Hi harris, yes we can call constructor explicitly, but we cant call destructor.]

class sample
{
   public:
      explicit sample() { cout << "Constructor called" << endl; }
      ~sample() {}
};
int main()
{
    sample obj(); //explict call only here allow because of explicit keywoed
}

I'll get the bug out the way first:

>sample obj(); //explict call only here allow because of explicit keywoed
This isn't a constructor call, it's a function declaration. Remove the parens and you'll construct a new object called obj. While it's still calling the constructor, one could argue that a direct constructor call might look more like this:

sample obj = sample();

At least conceptually, a temporary is created using a standalone constructor call, then obj is copy constructed from that temporary. In practice, this line will most likely be optimized such that the temporary goes away and is functionally equivalent to sample obj; .

>Is it possible to call constructor and destructor explicitally?
Yes, in both cases. Any time you create an object you're calling a constructor explicitly. Explicit destructor calls are less common because they're rarely needed. One such example is when using placement new to allocate memory:

#include <iostream>
#include <ostream>

class test {
    int x;
public:
    explicit test(int x): x(x) { std::cout<<"Constructor called\n"; }
    ~test() { std::cout<<"Destructor called\n"; }
public:
    friend std::ostream& operator<<(std::ostream& out, const test& rhs)
    {
        return out<< rhs.x;
    }
};

int main()
{
    char base[sizeof(test)];
    test *p = new(base) test(12345);

    std::cout<< *p <<'\n';
    p->~test();
}

Hi harris, yes we can call constructor explicitly, but we cant call destructor.]

class sample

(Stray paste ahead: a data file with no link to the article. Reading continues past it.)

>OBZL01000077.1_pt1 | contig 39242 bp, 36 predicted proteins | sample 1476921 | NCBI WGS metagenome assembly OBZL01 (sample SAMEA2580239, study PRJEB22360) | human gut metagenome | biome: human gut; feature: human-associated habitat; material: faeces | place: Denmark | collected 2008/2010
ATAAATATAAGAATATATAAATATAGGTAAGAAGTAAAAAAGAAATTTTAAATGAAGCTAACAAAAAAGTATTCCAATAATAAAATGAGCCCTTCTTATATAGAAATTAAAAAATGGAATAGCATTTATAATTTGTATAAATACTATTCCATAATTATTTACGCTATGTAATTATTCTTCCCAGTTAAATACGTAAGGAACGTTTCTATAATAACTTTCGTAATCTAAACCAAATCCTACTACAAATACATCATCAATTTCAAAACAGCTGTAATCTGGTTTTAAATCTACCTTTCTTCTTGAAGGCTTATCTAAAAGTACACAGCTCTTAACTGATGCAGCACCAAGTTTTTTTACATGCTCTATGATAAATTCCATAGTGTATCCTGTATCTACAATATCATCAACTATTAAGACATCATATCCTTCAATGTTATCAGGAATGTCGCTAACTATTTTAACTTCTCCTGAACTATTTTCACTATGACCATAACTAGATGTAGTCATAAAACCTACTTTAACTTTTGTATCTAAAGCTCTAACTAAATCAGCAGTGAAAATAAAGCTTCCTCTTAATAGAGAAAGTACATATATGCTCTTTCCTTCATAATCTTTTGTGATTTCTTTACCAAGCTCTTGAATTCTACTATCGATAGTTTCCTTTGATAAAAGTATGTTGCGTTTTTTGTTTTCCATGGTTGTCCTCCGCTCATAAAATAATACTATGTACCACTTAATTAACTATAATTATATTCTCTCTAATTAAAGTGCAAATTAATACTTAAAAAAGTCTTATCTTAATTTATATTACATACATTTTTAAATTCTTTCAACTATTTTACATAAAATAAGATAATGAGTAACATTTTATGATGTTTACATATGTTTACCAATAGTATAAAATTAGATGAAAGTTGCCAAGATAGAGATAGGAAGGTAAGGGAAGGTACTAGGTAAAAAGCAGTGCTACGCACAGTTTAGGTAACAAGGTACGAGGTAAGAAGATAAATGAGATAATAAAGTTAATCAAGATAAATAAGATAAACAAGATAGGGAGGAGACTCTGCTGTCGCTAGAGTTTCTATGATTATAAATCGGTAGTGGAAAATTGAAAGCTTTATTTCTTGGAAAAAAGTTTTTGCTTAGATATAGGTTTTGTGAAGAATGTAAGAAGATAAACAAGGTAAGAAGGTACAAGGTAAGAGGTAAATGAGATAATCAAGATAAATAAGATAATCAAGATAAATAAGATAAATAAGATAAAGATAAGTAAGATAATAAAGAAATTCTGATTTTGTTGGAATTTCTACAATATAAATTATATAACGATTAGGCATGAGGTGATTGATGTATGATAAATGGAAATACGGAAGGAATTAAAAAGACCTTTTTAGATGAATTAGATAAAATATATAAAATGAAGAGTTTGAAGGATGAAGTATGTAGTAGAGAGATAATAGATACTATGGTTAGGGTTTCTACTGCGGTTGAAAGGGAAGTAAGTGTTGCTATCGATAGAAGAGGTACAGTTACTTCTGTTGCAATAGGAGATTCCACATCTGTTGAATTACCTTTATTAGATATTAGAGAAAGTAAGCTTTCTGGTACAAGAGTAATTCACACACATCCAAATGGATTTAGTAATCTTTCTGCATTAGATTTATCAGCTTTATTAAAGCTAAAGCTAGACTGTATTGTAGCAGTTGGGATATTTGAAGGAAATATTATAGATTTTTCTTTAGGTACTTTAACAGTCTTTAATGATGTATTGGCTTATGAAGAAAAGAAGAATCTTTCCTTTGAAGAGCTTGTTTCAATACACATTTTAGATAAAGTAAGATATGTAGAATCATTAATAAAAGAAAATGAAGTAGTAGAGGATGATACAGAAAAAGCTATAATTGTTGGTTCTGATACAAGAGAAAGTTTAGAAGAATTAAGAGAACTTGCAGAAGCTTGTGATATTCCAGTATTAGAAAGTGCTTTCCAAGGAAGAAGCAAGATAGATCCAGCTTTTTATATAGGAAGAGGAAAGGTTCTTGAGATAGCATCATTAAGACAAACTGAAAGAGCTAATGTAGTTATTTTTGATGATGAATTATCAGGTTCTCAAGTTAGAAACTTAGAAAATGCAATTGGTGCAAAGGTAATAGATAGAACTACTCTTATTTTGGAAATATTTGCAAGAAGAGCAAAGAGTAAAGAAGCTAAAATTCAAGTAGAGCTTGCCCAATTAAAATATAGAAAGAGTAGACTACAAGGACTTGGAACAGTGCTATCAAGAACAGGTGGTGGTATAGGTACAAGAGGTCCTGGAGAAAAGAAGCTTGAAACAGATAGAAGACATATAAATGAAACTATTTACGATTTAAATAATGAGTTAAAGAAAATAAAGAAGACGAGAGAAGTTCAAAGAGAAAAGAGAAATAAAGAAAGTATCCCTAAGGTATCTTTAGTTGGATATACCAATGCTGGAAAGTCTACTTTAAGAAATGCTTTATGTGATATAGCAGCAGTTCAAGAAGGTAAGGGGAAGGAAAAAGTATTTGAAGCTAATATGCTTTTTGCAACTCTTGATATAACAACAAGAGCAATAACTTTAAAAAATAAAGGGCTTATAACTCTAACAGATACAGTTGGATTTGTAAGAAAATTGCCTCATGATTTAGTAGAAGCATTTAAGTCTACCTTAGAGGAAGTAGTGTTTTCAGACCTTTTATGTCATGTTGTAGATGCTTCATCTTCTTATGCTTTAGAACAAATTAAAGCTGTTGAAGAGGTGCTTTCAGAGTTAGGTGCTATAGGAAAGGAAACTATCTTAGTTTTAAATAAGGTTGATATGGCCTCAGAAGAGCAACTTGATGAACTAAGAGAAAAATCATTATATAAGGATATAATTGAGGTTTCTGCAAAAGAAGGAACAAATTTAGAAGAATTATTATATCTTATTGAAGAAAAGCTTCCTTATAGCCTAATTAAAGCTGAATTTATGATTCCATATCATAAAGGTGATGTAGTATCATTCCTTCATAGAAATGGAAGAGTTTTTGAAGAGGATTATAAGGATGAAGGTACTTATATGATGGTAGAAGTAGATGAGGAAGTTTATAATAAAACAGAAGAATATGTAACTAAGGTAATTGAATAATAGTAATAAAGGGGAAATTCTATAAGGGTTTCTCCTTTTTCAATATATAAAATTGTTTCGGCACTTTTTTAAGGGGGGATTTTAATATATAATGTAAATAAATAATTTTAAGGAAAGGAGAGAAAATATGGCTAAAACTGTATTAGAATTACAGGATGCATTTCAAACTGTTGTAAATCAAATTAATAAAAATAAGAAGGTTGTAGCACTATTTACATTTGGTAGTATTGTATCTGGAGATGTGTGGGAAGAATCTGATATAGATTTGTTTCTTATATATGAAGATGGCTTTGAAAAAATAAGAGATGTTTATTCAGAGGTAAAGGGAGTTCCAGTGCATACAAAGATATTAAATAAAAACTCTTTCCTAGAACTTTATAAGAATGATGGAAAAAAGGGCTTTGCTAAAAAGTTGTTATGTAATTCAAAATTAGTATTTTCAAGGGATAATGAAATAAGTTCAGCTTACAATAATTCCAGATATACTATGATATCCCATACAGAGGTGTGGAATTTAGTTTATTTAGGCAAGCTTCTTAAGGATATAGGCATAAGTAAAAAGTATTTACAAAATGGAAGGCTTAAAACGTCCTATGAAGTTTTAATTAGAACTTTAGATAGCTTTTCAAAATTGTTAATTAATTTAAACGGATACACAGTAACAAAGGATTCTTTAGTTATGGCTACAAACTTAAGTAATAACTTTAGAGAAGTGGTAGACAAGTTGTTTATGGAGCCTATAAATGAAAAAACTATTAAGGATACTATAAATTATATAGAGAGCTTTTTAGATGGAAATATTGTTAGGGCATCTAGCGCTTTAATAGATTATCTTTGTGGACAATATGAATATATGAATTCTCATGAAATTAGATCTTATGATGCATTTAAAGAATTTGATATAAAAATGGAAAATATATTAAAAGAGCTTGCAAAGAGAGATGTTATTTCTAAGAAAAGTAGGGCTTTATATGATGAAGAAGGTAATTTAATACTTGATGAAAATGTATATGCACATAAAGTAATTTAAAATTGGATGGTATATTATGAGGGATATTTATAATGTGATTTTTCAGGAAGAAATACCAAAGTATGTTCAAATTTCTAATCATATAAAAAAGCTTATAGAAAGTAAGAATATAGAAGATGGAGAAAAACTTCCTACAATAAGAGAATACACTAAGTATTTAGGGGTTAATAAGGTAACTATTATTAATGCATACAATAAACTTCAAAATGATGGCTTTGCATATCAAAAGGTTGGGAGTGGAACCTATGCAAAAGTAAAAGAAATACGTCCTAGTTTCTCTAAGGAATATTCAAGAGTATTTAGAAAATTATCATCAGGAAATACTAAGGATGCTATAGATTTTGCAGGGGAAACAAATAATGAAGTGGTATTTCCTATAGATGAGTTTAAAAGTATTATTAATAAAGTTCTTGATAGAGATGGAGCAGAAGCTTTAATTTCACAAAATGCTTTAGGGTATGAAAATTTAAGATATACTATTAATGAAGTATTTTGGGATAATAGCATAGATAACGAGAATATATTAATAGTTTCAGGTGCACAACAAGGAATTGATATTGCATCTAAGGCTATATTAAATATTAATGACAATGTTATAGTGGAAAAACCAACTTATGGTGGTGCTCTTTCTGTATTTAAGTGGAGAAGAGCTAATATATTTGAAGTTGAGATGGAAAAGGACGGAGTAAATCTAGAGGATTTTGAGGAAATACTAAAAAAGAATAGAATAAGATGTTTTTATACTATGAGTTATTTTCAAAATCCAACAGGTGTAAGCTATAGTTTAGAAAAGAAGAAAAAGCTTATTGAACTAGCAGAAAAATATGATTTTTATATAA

{
   public:
      explicit sample() { cout << "Constructor called" << endl; }
      ~sample() {}
};
int main()
{
    sample obj(); //explict call only here allow because of explicit keywoed
}

That doesn't work, because you can only use the explicit keyword with a constructor that takes one (1) argument to prevent use of the assignment operator in an object declaration. Did you take the time to compile this? Unless your compiler works different than mine, you'll get a warning about a function declaration and never get into the constructor.

@OP:
You can call the constructor(s) explicitly ... kind of... They are only callable when an object is being created, you can not call them any other time. Just like for function overloading, which constructor actually gets called is dependent on how you declare your object.

Conversely, you can not call destructors explicitly, except through Dynamic Memory Management. They are automatically called when an object's life ends (either the object is deleted (freeing dynamic memory) or it goes out of scope).

Version 1 (without Dynamic Memory):

class sample
{
  public:
    sample(): m_prvInt(0) {cout << "Default constructor called" << endl;}
    explicit sample(int value):m_prvInt(value) { cout << "Explicit Constructor called" << endl; }
    ~sample() {}
  private:
    int m_prvInt;
};

int main()
{
    sample obj1;  //call to default constructor
    //sample objBad = 5; //compile error, not allowed because of explicit keyword
    sample objGood(10); //required format because of explicit keyword

    return 0;  //end of scope, all destructors called automatically
}

Version 2 (with Dynamic Memory):

class sample
{
  public:
    sample(): m_prvInt(0) {cout << "Default constructor called" << endl;}
    explicit sample(int value):m_prvInt(value) { cout << "Explicit Constructor called" << endl; }